The tragic abduction and murder of 6-year-old Adam Walsh in 1981, as well as those of Etan Patz and Russel Mort, brought national attention to the issues faced by the families of missing children each year. Local business and community leaders, including Lou and Kathie Bivona and local child welfare agencies, responded by forming the Adam Walsh Child Resource Center in 1984. Located in Rochester, New York, the Adam Walsh Center merged with the National Center for Missing and Exploited Children in 1990 to become the National Center for Missing & Exploited Children/New York Branch.
What is The National Center for Missing & Exploited Children?
The National Center for Missing & Exploited Children's (NCMEC/NY) mission is find missing children, reduce child sexual exploitation and prevent future victimization.
- Prevention education classes for parents, children, law enforcement, and other professionals
- Internet safety education through our NetSmartz safety education programming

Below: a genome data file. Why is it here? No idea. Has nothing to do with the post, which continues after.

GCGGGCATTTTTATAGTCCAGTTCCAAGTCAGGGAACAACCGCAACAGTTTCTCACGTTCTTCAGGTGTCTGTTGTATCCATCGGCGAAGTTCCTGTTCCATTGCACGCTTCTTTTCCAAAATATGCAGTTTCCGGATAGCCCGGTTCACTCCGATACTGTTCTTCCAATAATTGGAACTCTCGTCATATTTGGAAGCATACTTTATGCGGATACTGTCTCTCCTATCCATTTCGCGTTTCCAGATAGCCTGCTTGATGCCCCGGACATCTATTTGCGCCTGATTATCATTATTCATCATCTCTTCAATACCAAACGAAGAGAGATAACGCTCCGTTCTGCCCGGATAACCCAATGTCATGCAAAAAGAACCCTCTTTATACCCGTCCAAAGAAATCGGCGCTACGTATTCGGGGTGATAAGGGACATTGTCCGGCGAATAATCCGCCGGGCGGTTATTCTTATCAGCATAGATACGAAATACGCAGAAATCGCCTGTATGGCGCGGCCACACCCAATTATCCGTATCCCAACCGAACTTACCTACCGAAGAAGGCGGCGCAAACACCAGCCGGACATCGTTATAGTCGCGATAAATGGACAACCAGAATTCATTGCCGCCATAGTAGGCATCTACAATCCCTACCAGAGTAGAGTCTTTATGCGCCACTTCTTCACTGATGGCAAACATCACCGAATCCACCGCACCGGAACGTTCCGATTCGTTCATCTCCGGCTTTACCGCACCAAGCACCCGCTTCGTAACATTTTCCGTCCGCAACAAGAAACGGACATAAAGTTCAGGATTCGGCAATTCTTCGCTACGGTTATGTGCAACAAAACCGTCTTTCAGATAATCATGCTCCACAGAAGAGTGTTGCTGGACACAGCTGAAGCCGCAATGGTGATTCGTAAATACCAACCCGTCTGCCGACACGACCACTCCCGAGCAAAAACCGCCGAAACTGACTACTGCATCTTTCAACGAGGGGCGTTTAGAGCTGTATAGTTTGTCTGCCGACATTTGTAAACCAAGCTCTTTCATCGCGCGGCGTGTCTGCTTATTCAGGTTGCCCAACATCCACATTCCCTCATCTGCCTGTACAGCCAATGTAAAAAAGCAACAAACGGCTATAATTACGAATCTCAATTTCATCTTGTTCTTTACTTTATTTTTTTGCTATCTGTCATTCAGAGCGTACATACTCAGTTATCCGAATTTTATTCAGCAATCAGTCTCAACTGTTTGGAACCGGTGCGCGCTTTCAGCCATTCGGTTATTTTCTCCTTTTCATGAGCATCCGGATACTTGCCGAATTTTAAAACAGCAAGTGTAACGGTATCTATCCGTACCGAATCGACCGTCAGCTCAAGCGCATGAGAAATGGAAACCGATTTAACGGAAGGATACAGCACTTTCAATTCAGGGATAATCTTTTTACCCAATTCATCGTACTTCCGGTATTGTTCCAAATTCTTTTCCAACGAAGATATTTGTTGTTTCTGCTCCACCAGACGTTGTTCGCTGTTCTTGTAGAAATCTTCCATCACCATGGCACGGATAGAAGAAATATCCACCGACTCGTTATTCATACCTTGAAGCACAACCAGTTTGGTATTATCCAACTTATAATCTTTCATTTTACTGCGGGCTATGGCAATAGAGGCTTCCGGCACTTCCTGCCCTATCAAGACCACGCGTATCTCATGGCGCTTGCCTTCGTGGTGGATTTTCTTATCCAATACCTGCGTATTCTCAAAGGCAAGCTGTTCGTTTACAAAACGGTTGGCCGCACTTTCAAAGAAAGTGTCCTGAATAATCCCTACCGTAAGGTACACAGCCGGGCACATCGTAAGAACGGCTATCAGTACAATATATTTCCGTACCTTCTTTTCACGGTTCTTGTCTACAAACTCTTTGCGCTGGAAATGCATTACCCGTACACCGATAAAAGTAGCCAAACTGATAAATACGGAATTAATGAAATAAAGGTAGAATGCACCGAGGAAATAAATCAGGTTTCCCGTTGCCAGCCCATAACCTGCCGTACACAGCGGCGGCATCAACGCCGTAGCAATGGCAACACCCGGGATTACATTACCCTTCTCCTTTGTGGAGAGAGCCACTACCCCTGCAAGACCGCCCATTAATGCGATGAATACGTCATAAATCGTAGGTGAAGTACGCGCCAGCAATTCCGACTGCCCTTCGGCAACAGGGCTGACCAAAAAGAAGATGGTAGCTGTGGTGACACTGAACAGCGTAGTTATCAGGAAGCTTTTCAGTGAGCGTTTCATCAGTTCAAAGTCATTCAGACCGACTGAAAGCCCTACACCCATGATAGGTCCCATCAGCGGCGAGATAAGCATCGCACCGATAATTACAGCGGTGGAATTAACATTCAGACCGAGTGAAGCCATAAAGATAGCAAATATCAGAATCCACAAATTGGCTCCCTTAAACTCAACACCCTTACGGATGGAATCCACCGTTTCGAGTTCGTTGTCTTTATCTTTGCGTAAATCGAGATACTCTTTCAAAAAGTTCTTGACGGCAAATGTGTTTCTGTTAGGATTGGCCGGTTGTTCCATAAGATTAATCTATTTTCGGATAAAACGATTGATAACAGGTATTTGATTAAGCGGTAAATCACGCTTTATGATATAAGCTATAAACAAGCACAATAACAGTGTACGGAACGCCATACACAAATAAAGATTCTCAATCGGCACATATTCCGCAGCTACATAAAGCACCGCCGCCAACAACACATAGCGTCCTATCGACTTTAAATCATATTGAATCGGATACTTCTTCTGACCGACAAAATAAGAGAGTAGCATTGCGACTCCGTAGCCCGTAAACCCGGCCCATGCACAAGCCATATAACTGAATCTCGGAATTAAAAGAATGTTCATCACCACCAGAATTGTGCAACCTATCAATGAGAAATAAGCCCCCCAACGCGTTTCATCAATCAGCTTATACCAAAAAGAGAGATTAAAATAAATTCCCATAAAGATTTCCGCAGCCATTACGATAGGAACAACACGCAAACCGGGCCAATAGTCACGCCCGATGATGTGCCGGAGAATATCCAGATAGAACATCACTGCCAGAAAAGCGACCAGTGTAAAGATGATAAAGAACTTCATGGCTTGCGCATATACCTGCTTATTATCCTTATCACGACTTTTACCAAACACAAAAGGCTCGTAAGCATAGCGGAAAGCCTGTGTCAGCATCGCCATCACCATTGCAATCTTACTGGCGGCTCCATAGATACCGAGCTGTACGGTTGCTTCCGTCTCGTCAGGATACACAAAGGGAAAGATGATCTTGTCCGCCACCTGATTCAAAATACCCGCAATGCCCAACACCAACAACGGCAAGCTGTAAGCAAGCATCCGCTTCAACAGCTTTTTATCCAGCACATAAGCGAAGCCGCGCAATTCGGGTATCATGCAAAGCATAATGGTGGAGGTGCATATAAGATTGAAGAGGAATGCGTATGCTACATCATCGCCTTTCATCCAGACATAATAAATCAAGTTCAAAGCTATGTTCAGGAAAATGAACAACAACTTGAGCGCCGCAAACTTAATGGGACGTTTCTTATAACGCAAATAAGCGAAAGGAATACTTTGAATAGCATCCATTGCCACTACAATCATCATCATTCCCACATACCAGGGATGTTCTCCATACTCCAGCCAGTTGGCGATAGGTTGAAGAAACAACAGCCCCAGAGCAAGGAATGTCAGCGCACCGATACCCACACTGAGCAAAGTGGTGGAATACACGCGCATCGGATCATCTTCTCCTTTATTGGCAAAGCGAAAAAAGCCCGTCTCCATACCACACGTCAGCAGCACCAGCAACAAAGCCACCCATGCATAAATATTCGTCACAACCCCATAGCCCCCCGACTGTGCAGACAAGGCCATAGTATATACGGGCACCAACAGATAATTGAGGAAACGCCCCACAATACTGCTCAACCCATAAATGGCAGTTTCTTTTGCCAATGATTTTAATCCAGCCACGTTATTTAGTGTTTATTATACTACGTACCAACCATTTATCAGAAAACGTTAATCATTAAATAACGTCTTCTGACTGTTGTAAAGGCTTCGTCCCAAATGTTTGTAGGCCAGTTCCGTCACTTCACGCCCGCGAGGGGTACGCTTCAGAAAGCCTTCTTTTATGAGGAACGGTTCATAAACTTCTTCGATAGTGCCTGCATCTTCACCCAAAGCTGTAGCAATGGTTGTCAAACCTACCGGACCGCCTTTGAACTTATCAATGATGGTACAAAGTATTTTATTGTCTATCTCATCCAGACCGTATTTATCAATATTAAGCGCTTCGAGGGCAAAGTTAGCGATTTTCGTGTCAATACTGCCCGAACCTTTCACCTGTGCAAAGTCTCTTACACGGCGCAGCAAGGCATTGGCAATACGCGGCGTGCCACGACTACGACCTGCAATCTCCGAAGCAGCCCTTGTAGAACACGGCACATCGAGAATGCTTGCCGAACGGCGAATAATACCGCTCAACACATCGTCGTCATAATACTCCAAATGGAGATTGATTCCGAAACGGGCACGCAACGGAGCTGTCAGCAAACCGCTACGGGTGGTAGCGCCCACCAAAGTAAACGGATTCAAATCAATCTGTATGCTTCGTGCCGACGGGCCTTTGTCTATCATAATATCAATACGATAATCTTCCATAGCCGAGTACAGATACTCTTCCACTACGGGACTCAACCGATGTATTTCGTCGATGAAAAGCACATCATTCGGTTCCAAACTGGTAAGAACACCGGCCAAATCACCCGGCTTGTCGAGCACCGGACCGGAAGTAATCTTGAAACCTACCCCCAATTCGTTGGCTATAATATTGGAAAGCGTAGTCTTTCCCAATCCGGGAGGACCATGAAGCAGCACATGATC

- Mandated reporter classes to improve the identification, response and reporting of child abuse
- Case assistance to law enforcement and families on missing children's cases
- Poster distribution to targeted areas across the nation based upon investigative leads
- A state of the art training facility for law enforcement
DID YOU KNOW:
- In 2018 NCMEC assisted law enforcement and families with more than 25,000 cases of missing children.
- Of the more than 23,500 runaways reported to NCMEC in 2018, one in seven were likely victims of child sex trafficking.
- NCMEC’s Child Victim Identification Program, which helps to locate and rescue child victims in abusive images, has reviewed more than 283 million images and videos and law enforcement has identified more than 17,000 child victims.
HOPE IS WHY WE'RE HERE